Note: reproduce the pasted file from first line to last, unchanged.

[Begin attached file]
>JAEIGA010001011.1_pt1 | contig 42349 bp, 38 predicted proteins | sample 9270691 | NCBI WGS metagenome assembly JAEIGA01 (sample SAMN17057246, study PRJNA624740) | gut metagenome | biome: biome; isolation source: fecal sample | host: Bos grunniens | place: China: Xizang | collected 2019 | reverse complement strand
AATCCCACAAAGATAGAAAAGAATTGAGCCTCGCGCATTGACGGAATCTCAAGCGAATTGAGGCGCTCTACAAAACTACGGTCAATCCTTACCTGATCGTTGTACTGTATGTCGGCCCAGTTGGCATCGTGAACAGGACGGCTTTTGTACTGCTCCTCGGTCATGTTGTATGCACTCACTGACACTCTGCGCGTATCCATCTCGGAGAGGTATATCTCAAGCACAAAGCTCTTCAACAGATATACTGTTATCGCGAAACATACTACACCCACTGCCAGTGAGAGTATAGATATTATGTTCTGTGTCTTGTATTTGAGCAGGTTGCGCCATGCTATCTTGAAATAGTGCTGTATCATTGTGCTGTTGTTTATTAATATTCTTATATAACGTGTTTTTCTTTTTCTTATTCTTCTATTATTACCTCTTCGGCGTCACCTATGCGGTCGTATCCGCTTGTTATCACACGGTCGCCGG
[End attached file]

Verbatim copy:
>JAEIGA010001011.1_pt1 | contig 42349 bp, 38 predicted proteins | sample 9270691 | NCBI WGS metagenome assembly JAEIGA01 (sample SAMN17057246, study PRJNA624740) | gut metagenome | biome: biome; isolation source: fecal sample | host: Bos grunniens | place: China: Xizang | collected 2019 | reverse complement strand
AATCCCACAAAGATAGAAAAGAATTGAGCCTCGCGCATTGACGGAATCTCAAGCGAATTGAGGCGCTCTACAAAACTACGGTCAATCCTTACCTGATCGTTGTACTGTATGTCGGCCCAGTTGGCATCGTGAACAGGACGGCTTTTGTACTGCTCCTCGGTCATGTTGTATGCACTCACTGACACTCTGCGCGTATCCATCTCGGAGAGGTATATCTCAAGCACAAAGCTCTTCAACAGATATACTGTTATCGCGAAACATACTACACCCACTGCCAGTGAGAGTATAGATATTATGTTCTGTGTCTTGTATTTGAGCAGGTTGCGCCATGCTATCTTGAAATAGTGCTGTATCATTGTGCTGTTGTTTATTAATATTCTTATATAACGTGTTTTTCTTTTTCTTATTCTTCTATTATTACCTCTTCGGCGTCACCTATGCGGTCGTATCCGCTTGTTATCACACGGTCGCCGG